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Acts 1:1

"In my former book, Theophilus, I wrote about all that Jesus began to do and to teach"

Who was he?


Is it also possible that, since Theophilus means, "friend of God", as Richard states, that Acts is written to all believers?

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in this case it was better to either edit this into your question or ask an entirely new question. I have edited it in for now. –  wax eagle Oct 4 '11 at 19:57
    
@waxeagle, I added it as a separate answer to get community feedback. Did you base your decision on a policy e.g. on meta? –  Wikis Oct 4 '11 at 20:01
    
no, I based it on a "not an answer" flag I got. –  wax eagle Oct 4 '11 at 20:01
    
Oh, thanks. But I think it was an answer. I'm not going to make a big issue of this, but I don't think it was the right decision. –  Wikis Oct 4 '11 at 20:06
    
If you want that to be an answer, you should write it up as an answer and both word and defend it as such. As you wrote it, it appears as an extension of the question. –  Caleb Oct 4 '11 at 20:48

1 Answer 1

up vote 10 down vote accepted

Theophilus was the person addressed in both the Gospel of Luke and in the Acts of the Apostles (ie "Luke" and "Acts"). The identity of Theophilus is unknown. Per Wikipedia there are multiple possible options:

  1. He was a specific individual

    Theories say that it could have possibly referred to a Jewish priest, a Roman official, or a lawyer friend of Luke's.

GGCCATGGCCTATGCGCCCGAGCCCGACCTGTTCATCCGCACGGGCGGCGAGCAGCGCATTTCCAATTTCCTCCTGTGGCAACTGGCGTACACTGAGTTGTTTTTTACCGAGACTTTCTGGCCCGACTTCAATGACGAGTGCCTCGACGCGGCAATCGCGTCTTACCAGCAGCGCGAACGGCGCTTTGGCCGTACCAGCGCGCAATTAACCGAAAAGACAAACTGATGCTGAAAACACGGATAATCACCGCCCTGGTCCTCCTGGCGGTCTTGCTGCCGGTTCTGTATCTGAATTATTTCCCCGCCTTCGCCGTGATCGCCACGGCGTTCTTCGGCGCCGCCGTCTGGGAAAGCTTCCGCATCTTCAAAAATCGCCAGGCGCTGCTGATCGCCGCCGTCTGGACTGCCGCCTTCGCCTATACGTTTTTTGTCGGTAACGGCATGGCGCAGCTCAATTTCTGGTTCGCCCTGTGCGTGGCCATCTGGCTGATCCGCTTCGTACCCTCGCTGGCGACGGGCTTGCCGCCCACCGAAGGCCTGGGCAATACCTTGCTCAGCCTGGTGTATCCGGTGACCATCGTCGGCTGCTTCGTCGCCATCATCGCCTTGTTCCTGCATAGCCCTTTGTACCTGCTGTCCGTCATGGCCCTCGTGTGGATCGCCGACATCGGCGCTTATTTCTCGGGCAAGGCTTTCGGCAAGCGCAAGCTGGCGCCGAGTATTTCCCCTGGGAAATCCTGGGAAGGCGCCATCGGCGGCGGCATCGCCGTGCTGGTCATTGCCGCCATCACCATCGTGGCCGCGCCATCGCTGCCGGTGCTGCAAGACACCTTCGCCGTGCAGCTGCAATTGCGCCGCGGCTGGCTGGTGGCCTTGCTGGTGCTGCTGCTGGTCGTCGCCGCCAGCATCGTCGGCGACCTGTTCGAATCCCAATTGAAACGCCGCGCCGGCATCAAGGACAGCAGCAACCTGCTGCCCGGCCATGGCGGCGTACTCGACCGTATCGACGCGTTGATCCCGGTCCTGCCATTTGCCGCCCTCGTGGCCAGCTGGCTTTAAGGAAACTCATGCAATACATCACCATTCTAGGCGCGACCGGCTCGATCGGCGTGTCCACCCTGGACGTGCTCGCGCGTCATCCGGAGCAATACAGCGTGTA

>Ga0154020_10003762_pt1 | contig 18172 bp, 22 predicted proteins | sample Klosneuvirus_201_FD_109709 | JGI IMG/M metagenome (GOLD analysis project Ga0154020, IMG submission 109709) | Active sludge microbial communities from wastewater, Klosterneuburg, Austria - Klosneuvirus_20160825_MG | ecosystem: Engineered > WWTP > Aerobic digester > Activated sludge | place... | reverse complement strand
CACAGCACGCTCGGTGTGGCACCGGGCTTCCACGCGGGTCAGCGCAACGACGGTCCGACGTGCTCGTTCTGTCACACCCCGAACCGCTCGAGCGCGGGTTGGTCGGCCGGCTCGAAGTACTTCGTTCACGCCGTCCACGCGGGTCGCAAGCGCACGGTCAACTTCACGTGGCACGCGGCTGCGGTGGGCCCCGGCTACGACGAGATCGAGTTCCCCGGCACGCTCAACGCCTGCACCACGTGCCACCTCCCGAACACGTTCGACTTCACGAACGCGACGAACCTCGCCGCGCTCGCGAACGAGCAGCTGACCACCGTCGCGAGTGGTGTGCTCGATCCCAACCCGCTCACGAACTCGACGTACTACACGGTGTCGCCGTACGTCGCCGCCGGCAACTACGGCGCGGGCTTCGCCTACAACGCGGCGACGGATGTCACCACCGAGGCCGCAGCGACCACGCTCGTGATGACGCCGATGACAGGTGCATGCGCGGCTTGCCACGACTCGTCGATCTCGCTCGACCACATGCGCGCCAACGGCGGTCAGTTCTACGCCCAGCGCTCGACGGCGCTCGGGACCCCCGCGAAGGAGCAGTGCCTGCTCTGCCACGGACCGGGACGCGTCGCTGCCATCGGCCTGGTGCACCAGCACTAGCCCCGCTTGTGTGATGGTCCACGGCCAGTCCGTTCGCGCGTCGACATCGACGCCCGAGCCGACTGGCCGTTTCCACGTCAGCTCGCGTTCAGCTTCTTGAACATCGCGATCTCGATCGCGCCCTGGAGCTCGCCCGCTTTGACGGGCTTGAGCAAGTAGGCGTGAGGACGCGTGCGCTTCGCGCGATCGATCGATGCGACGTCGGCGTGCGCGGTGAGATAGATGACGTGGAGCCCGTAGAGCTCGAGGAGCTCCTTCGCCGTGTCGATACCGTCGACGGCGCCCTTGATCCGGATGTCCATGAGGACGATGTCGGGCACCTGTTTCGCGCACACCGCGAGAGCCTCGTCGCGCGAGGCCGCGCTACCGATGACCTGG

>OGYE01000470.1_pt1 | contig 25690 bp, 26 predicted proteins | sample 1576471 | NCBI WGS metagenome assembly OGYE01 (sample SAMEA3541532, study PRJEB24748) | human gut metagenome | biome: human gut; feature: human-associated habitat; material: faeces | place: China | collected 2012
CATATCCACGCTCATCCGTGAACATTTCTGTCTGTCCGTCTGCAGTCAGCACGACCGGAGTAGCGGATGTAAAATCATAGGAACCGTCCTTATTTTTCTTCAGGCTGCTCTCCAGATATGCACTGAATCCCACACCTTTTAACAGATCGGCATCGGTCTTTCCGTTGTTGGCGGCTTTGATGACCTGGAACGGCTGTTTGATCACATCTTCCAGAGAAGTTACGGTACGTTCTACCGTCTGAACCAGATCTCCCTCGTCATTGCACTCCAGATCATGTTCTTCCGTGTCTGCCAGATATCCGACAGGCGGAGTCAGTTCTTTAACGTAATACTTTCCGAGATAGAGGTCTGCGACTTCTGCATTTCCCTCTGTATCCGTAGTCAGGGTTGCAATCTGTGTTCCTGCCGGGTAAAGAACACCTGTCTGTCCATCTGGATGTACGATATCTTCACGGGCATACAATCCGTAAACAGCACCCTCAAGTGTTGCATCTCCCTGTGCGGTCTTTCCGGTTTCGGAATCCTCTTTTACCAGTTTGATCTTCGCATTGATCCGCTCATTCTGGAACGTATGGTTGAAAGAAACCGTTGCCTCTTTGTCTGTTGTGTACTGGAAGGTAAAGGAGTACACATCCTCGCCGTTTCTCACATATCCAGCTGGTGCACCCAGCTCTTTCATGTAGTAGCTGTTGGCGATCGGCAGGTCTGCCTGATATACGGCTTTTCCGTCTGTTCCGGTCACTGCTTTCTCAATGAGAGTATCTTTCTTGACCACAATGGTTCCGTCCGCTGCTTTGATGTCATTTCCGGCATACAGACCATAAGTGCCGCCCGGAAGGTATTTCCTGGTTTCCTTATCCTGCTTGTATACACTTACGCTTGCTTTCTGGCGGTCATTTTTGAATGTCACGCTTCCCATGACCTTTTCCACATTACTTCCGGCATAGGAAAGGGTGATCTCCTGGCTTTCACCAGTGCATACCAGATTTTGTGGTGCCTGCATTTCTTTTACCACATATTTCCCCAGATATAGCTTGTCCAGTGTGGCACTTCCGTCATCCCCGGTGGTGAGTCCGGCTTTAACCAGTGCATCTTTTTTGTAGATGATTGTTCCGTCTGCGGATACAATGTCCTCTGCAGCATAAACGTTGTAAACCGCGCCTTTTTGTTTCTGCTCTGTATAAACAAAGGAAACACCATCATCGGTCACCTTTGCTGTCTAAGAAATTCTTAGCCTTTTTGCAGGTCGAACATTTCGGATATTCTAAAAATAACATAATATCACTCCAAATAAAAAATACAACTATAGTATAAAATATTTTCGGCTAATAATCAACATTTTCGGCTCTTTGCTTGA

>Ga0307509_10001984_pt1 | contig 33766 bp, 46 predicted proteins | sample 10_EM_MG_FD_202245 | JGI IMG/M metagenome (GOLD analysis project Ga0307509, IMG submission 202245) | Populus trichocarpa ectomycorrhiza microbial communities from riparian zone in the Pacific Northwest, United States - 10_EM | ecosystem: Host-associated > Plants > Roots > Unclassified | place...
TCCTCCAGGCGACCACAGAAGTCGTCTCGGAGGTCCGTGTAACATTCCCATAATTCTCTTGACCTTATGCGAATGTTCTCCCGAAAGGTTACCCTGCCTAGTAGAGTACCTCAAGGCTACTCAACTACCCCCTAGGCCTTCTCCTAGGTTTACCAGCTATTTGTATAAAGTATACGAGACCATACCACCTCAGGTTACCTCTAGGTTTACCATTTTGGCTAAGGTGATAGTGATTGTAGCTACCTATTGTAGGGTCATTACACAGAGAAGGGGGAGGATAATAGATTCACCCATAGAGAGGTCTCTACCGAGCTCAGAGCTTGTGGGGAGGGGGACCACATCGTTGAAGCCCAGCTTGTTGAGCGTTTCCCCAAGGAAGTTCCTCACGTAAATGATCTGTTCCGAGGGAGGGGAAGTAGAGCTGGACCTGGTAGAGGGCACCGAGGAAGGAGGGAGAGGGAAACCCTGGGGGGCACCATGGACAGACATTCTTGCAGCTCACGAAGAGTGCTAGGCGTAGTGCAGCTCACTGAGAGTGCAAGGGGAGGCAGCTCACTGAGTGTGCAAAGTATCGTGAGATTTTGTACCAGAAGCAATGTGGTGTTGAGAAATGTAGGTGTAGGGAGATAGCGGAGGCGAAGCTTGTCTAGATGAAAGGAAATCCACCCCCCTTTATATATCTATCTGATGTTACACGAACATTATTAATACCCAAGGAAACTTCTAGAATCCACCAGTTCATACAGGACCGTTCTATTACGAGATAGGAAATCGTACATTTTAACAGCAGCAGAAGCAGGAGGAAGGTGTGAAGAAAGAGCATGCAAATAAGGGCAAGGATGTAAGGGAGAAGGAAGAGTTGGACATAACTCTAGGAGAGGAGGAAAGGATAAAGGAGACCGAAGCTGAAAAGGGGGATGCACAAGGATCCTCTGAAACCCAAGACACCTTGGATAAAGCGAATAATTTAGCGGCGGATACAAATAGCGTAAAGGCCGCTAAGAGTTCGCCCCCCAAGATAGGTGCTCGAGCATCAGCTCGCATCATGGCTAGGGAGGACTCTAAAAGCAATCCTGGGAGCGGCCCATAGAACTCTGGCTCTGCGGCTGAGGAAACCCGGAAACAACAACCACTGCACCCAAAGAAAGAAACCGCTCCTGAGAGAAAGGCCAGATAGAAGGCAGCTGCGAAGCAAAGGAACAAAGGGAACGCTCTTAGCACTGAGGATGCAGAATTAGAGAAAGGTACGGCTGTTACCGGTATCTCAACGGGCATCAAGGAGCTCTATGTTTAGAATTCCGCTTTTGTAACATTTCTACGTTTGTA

2. They were a group of people

    In this case, it would be addressed to a generic group of academics (since it was an honorary title, it would apply to anyone reading it--academics of the day).

  3. It was a generic person

    This idea is that Luke was writing to someone unknown to him, or just writing to a generic person so that the letter could be used for anyone and everyone.

Unfortunately, we don't really know.

What we do know, however, is that Theophilus, in the original Greek, means "friend of God", "loved by God", or "loving God". This was a common name back then, but it was also an honorary title used among the academics of the day.

Wikipedia has much more info on the subject.

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Uh.. the sentence "In my former book, Theophilus, I wrote about all that Jesus began to do and to teach", it implies that Theophilius is actually a book. Or am I wrong? –  Phonics The Hedgehog Oct 5 '11 at 0:33
    
@SonicTheHedgehog No, it is common in English to address someone by name in the middle of a sentence. Such as, "Now let me tell you, Bill, about the cats I saw last night." –  a_hardin Oct 5 '11 at 2:44
    
Specifically, the Greek words are theos and phileo. Theos means "God". Phileo means "love", albeit not quite as strong as Agape. (Philadelphia is from phileo (love) and adelphos (brother), so it's the city of brother love because of its name--not because the people there are extraordinarily loving to each other. –  Narnian Dec 6 '12 at 14:42

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